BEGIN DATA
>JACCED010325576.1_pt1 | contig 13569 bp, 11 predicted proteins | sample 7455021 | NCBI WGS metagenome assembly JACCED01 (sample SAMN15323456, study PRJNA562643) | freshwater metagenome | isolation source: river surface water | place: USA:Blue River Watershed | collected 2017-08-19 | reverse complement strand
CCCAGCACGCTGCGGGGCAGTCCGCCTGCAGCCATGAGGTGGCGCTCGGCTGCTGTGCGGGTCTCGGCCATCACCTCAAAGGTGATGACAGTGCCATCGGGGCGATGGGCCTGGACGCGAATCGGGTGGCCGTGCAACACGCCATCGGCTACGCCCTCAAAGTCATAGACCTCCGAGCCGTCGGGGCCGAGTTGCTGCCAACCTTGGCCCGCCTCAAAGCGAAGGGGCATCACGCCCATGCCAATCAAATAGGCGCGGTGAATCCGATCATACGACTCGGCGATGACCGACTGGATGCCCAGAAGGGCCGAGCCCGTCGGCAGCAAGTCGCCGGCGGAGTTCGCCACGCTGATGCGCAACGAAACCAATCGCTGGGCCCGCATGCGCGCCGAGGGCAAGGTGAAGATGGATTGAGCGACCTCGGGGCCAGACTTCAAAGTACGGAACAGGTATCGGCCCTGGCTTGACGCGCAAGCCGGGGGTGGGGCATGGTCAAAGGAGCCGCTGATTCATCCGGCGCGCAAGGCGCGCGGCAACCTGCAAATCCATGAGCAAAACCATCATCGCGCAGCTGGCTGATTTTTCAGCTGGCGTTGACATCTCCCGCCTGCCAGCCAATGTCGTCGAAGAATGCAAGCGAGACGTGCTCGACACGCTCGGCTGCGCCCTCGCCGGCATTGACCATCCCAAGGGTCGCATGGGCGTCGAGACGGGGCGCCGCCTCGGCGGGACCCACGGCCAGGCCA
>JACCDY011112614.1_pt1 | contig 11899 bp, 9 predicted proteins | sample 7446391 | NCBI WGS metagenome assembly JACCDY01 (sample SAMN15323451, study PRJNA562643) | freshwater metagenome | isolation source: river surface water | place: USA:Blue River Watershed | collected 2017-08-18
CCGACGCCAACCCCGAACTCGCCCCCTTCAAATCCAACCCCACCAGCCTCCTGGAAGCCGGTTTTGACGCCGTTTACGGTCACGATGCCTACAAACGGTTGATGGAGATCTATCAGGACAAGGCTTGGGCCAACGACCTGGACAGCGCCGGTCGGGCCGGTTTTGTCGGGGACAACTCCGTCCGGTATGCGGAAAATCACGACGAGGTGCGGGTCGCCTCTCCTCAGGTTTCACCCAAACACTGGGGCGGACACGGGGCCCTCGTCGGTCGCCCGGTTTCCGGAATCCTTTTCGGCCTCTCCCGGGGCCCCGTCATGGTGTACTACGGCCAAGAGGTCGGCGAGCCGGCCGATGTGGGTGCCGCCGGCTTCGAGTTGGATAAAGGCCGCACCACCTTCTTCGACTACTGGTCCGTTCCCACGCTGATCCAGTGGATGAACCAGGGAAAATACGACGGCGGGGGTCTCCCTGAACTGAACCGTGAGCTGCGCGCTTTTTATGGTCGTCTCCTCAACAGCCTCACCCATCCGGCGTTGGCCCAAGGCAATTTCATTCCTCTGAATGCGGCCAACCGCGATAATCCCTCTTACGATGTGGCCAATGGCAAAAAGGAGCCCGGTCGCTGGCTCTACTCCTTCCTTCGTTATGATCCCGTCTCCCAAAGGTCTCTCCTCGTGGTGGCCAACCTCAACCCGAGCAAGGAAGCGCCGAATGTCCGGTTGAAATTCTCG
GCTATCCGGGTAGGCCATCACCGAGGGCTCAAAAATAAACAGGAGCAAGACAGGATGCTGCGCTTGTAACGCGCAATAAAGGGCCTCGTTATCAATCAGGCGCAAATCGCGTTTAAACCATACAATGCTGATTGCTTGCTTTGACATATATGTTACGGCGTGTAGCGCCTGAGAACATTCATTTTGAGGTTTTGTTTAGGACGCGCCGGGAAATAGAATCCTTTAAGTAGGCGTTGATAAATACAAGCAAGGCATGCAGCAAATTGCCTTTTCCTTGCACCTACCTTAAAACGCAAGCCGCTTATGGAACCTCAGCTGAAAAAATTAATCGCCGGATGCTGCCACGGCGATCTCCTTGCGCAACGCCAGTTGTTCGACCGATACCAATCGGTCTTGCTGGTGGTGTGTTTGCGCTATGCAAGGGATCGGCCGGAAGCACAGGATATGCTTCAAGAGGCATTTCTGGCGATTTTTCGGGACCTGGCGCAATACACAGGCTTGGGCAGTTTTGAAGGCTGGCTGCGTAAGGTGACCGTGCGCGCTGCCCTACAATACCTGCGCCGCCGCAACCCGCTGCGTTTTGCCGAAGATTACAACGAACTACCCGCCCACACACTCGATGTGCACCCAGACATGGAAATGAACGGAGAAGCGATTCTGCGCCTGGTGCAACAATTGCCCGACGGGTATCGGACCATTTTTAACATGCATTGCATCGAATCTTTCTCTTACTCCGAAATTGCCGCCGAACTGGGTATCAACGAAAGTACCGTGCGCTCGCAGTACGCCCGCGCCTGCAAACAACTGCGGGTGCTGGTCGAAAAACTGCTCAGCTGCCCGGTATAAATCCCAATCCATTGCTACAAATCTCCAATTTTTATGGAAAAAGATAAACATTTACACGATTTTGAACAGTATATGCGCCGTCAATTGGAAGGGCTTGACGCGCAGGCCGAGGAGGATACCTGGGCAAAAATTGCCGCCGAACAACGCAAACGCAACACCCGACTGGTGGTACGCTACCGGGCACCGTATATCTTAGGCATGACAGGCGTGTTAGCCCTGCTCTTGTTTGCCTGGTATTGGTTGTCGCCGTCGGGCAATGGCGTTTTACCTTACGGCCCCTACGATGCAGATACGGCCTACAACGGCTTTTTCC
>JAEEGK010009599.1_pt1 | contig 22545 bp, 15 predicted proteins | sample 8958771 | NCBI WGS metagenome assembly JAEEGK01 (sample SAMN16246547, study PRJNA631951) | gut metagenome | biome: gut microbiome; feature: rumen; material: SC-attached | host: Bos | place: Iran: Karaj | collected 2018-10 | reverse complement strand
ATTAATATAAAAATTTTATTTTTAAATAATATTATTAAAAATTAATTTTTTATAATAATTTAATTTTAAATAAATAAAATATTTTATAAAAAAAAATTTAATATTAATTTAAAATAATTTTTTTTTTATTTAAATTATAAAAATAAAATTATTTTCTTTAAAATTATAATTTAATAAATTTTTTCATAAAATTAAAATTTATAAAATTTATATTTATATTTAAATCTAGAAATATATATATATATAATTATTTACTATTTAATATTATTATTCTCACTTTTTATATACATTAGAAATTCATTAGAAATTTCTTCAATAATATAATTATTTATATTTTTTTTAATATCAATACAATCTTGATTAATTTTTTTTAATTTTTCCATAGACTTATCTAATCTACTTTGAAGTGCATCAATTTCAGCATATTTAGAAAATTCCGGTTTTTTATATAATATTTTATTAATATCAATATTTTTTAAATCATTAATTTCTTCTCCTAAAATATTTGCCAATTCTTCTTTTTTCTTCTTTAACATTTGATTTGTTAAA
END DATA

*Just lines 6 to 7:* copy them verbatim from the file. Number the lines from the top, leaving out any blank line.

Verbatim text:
>JAEEGK010009599.1_pt1 | contig 22545 bp, 15 predicted proteins | sample 8958771 | NCBI WGS metagenome assembly JAEEGK01 (sample SAMN16246547, study PRJNA631951) | gut metagenome | biome: gut microbiome; feature: rumen; material: SC-attached | host: Bos | place: Iran: Karaj | collected 2018-10 | reverse complement strand
ATTAATATAAAAATTTTATTTTTAAATAATATTATTAAAAATTAATTTTTTATAATAATTTAATTTTAAATAAATAAAATATTTTATAAAAAAAAATTTAATATTAATTTAAAATAATTTTTTTTTTATTTAAATTATAAAAATAAAATTATTTTCTTTAAAATTATAATTTAATAAATTTTTTCATAAAATTAAAATTTATAAAATTTATATTTATATTTAAATCTAGAAATATATATATATATAATTATTTACTATTTAATATTATTATTCTCACTTTTTATATACATTAGAAATTCATTAGAAATTTCTTCAATAATATAATTATTTATATTTTTTTTAATATCAATACAATCTTGATTAATTTTTTTTAATTTTTCCATAGACTTATCTAATCTACTTTGAAGTGCATCAATTTCAGCATATTTAGAAAATTCCGGTTTTTTATATAATATTTTATTAATATCAATATTTTTTAAATCATTAATTTCTTCTCCTAAAATATTTGCCAATTCTTCTTTTTTCTTCTTTAACATTTGATTTGTTAAA